This felt like a really pivotal week. By Friday afternoon I was exhausted, but I didn’t want the week to end as my creative juices were flowing. The central focus was once again picking up and thinking about how we will manage work across our global team in 2021 and beyond.
Most of our wider organisation uses the Scaled Agile Framework (SAFe), with self-sufficient agile ‘feature teams’ of 6–8 people, rolling up into larger constructs. This doesn’t work for us out of the box as (a) we are 15–20 people who do everything, from the helpdesk, to choosing and managing hardware, to network management, telephony management and managing our Microsoft 365 configurations, and (b) we don’t actually do that much pure development work. We could try and split the team down into three agile teams, but it’s hard to do when the required skillset of each team is so diverse.
My mission is to put a little bit of structure into the work so that we focus our efforts on less things, finish more things, and start to have some more predictability over what we will deliver in the near-term.
For the first time in three or four years, I don’t have any milestones that I have committed to and have a little bit of space to do this thinking instead of focusing on getting work out of the door myself.
This week I:
- Got alerted to a production issue late on Sunday afternoon, and didn’t get to bed until after 2am on Monday when we were finally happy that it had been resolved. I always hate the feeling at the start of a major incident where we are not sure what the problem is or whether it will be fixable — I have to consciously stop my mind from catastrophising and to focus on the facts. It’s so important to take things slow and steady when things are broken and to piece together a simple plan of action to get them working again. I was in awe of my colleagues in Johannesburg who were two hours ahead of me and didn’t complain once, despite needing to get up and look after their families the next day.
- Met with the brilliant Stuart Mann to talk through the work planning and management problem that I’m trying to solve. We actually met a year ago but events overtook me during the past year, so not much has really changed. It’s great to have someone so experienced and knowledgeable in the organisation, and I’m determined to keep the dialogue open as I work things out.
- Took our CIO through a sample of our project backlog so that we are on the same page with what we have left to do from the major programme we’ve been running for the past few years.
- Spent time thinking about roadmaps and how to put them together for our work. I’ve picked up a copy of Product Roadmaps Relaunched and ploughed through half of it over the weekend, as well as watching a few videos of presentations given by the authors. (I really do need to remember that YouTube videos saved to Instapaper are a great alternative to whatever happens to be on TV.) As always, there is no recipe or secret sauce, but there are loads of great points on how to approach the problem, such as ensuring that the focus is on outcomes instead of outputs, that the work has been prioritised well, and that it is clearly of value to the customer.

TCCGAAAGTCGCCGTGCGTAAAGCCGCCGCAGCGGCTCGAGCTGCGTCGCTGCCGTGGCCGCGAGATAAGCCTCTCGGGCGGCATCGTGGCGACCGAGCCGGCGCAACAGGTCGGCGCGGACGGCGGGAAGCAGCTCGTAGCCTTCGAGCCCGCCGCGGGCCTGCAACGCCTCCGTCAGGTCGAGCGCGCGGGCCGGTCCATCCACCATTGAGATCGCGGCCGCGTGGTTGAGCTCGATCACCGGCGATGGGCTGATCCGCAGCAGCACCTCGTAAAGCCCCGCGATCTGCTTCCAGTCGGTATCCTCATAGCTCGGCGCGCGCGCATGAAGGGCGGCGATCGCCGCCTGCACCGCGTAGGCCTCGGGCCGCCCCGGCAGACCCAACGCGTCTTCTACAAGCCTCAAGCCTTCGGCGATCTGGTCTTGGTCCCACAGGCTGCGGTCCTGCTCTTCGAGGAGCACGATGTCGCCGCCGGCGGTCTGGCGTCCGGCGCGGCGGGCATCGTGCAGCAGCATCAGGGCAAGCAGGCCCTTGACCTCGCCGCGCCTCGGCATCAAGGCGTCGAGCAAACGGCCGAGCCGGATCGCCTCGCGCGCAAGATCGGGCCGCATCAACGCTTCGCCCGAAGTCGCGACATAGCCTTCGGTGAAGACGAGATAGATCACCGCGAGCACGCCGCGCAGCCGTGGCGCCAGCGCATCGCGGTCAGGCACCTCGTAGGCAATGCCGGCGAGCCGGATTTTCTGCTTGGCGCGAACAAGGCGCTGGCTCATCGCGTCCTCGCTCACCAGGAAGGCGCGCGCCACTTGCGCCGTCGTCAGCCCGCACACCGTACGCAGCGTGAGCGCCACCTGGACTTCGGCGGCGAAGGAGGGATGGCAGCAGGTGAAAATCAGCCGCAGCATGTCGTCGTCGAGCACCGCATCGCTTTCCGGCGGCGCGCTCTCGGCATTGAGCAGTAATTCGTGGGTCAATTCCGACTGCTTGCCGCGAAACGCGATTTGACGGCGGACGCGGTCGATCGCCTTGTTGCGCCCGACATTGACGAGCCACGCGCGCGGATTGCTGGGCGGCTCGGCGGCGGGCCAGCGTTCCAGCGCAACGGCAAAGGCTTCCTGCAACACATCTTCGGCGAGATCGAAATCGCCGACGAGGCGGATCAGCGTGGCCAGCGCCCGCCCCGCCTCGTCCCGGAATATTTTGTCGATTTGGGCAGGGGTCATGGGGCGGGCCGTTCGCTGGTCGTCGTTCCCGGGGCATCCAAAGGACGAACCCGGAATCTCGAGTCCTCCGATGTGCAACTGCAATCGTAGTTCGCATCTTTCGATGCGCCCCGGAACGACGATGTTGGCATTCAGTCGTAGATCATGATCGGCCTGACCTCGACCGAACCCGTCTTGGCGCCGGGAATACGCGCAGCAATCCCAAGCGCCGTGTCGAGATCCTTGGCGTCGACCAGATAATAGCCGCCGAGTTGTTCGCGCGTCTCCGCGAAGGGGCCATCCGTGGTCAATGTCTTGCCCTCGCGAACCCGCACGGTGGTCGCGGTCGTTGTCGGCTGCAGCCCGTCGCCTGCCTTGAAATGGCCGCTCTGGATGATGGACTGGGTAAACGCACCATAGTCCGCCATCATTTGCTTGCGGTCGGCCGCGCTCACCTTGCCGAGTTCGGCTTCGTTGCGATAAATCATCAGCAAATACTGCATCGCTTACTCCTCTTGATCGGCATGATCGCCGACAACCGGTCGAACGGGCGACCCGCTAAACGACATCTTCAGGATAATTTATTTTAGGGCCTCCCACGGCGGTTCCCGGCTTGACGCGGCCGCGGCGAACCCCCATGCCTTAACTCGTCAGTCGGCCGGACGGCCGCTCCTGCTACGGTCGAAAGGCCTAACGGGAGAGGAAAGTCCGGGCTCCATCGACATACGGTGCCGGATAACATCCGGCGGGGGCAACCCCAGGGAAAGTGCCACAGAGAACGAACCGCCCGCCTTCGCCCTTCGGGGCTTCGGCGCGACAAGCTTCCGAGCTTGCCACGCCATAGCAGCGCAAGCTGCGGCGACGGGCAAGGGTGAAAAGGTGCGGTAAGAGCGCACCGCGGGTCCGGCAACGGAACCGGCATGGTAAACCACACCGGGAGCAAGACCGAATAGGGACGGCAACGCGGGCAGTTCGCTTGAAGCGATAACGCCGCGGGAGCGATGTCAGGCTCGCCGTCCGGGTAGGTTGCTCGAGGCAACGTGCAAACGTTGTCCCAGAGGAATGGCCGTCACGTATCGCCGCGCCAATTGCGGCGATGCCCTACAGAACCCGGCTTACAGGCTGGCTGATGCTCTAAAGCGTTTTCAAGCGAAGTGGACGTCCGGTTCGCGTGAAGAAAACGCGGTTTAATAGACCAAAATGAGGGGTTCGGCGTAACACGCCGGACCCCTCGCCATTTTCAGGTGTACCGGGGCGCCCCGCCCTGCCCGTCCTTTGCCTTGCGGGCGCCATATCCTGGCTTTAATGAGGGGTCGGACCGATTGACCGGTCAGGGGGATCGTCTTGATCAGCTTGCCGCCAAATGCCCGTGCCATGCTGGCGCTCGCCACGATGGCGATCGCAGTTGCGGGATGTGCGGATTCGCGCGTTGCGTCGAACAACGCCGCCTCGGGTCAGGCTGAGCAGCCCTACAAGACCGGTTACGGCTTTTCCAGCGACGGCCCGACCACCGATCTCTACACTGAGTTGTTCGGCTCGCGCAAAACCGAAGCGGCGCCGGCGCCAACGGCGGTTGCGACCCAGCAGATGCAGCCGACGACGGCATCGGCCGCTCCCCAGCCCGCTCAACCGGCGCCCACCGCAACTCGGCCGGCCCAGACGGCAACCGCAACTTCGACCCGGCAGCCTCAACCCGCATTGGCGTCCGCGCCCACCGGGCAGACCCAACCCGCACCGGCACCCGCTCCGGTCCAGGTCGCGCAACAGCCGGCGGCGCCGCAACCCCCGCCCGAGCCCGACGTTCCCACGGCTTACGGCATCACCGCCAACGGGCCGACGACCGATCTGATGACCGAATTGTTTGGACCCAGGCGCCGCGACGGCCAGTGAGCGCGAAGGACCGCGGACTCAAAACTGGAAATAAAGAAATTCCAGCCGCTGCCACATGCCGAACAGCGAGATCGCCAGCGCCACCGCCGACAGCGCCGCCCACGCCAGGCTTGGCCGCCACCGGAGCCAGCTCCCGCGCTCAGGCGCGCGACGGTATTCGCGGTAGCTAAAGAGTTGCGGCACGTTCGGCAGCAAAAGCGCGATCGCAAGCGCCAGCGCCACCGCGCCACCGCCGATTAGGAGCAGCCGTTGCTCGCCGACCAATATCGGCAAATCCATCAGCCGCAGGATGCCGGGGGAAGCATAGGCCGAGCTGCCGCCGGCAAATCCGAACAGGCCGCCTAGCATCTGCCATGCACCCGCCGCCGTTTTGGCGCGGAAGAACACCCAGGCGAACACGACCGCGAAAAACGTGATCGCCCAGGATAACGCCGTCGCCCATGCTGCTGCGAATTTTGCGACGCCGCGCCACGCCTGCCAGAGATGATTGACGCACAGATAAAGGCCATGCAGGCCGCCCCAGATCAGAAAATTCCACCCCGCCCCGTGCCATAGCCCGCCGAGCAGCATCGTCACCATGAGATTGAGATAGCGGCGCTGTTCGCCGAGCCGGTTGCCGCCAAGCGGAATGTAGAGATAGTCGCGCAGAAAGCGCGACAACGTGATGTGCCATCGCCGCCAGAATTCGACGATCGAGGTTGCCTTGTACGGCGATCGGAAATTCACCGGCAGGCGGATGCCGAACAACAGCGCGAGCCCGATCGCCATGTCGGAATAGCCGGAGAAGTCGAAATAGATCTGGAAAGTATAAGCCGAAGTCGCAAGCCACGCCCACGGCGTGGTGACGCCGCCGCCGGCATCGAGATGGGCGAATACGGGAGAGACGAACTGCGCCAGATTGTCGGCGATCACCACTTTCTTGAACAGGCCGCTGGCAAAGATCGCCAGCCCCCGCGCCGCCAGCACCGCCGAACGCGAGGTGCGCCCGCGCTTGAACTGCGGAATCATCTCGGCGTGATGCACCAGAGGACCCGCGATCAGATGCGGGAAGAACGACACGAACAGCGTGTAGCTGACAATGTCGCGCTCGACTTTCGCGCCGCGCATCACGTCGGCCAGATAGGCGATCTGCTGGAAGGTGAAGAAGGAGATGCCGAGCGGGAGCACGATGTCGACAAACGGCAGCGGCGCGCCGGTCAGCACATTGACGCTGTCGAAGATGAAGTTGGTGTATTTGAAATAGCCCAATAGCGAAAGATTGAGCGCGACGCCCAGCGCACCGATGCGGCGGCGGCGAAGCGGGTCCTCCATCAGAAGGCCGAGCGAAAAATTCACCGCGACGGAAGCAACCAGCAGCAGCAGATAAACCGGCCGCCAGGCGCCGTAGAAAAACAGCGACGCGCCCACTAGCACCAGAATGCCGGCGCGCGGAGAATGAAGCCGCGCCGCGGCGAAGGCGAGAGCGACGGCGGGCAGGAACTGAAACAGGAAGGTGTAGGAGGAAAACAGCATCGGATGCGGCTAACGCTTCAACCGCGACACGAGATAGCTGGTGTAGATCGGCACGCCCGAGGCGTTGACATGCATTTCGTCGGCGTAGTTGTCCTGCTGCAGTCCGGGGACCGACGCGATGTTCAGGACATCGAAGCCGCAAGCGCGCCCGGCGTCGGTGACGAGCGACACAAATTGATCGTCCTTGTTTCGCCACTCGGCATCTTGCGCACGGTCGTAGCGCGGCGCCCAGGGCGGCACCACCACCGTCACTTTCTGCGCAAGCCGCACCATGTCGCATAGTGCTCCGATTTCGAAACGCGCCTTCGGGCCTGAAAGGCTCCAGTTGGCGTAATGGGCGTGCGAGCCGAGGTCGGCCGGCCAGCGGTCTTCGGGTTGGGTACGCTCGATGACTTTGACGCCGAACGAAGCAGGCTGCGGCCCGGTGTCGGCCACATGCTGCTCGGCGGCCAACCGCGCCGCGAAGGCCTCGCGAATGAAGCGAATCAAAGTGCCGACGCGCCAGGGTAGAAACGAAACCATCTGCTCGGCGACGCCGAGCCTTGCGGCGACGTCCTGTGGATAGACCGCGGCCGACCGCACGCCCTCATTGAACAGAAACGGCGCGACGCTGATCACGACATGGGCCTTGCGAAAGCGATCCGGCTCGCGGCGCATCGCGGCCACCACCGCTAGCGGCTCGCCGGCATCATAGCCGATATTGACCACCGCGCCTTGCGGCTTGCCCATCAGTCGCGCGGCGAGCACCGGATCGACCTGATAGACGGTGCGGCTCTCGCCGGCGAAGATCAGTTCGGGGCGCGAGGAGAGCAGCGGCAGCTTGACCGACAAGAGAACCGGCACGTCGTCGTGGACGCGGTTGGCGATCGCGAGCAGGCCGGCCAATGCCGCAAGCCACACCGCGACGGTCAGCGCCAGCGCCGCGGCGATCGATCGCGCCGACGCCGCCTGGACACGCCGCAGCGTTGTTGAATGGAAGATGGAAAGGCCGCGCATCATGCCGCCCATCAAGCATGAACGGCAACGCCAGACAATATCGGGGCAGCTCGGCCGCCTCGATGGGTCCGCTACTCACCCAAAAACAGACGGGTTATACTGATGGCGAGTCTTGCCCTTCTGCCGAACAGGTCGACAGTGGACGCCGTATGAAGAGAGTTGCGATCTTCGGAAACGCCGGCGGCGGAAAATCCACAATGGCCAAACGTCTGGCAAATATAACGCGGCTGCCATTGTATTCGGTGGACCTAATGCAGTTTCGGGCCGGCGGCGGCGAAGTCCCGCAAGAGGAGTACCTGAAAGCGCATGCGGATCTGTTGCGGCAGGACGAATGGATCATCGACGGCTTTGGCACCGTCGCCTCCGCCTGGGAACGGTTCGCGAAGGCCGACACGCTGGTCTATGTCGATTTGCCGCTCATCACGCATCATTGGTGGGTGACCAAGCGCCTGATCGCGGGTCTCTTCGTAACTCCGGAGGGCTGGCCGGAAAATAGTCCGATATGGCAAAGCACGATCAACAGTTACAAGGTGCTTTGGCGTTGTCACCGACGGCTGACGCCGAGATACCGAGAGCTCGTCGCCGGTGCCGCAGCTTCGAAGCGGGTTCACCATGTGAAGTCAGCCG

- Learned that wireless access points really don’t like being squirrelled away in ceiling voids and would prefer to be on show. Obvious in retrospect.
- Started to run a small team meeting with my two direct reports, in place of the 1:1 meetings that we used to have. We should have done this ages ago — it feels great to work out ideas together and to get aligned as a team.
- Spent time with business colleagues to continue to map our ‘as is’ client processes, with a view to looking at where the key pain points are.
- Had the pleasure of meeting with Tom Arbuthnot to discuss tools for reviewing and diagnosing all manner of problems with Microsoft Teams meetings. His monthly podcast is excellent, and it was great to be able to get some time with him to go deeper on some of the topics.
- Reviewed and agreed our regular backup and restore testing process.
- Trained a colleague in Beijing on LeanKit and how we use it within the team.
- Interviewed candidates for the local Infrastructure and Operations manager/helpdesk role in our Beijing office.
- Attended our monthly IT governance review for our Dubai office.
- Along with four colleagues, won an award at work for ‘connectivity and collaboration’ during the past year. It was a bit overwhelming to be nominated and selected amongst such an excellent group of people. It’s a fantastic company to work for, and provides an environment where anyone can have an idea that will be listened to, with space and support being given to put the idea into action.
- Reviewed the aggregated feedback from our annual employee survey.
- Enjoyed another lovely ‘random coffee’ with a colleague, someone who grew up in Mauritius and South Africa and is now living in London. At this time of year, with the weather as bleak as it has been, I had to resist the overwhelming desire to ask “why?”
- Watched in horror as Romain Grosjean crashed on the first lap of the Bahrain Grand Prix. It’s been many years since I’ve been concerned about a driver in an accident. Seeing the car explode in a ball of flame had all of us watching with our hands to our mouths. I’m so grateful that he seems to only have minor injuries.
- Continued my journey through the short films of Buster Keaton, this time with the titillatingly-titled His Wedding Night (1917). This is one that is gladly tucked away in the historical dustbin, with casual racism and an odious Fatty Arbuckle drugging a woman with chloroform in order to steal a kiss while she is unconscious. How hiliarious.
Next week: Joining my boys for a day off, and using the rest of the short week — when I am not in meetings — to try and complete a paper prototype of our ‘new ways of working’.